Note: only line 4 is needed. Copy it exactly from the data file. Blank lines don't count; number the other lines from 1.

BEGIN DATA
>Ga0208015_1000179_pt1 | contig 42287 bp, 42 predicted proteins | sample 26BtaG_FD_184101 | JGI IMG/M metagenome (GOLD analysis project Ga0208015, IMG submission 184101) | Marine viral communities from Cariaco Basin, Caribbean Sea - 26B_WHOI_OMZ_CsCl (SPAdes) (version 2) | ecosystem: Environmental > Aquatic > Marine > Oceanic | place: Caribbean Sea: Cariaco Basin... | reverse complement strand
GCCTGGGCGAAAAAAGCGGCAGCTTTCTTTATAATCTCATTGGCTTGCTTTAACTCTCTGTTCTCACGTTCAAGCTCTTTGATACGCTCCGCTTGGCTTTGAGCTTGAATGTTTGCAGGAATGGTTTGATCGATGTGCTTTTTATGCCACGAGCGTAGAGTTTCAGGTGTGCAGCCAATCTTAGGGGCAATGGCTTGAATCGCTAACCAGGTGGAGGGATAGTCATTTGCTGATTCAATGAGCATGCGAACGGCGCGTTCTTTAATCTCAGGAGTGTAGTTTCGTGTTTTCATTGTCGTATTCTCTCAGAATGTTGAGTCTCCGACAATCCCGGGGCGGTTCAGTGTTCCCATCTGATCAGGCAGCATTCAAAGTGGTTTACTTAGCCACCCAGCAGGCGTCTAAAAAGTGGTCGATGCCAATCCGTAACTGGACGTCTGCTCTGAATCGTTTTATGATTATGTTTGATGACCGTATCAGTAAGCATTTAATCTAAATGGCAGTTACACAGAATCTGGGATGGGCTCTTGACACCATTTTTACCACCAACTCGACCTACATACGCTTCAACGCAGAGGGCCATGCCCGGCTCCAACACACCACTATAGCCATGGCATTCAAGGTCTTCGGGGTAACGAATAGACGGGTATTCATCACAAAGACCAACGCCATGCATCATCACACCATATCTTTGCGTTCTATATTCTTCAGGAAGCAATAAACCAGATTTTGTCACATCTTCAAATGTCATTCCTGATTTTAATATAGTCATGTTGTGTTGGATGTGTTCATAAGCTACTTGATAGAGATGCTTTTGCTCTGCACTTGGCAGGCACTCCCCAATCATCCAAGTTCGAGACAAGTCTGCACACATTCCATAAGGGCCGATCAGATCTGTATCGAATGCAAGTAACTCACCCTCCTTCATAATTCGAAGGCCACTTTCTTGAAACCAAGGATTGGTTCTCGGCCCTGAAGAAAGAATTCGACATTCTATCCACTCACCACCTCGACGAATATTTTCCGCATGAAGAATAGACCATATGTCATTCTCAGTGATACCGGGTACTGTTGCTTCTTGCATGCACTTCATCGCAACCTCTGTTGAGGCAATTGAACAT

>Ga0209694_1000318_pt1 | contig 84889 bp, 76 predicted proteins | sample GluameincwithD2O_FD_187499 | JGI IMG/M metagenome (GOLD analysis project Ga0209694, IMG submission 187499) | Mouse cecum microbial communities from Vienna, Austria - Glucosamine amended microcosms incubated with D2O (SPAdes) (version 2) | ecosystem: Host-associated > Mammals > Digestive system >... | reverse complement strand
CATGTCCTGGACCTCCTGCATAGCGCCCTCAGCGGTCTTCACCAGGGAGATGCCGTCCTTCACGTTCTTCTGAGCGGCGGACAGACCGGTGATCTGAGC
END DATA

CATGTCCTGGACCTCCTGCATAGCGCCCTCAGCGGTCTTCACCAGGGAGATGCCGTCCTTCACGTTCTTCTGAGCGGCGGACAGACCGGTGATCTGAGC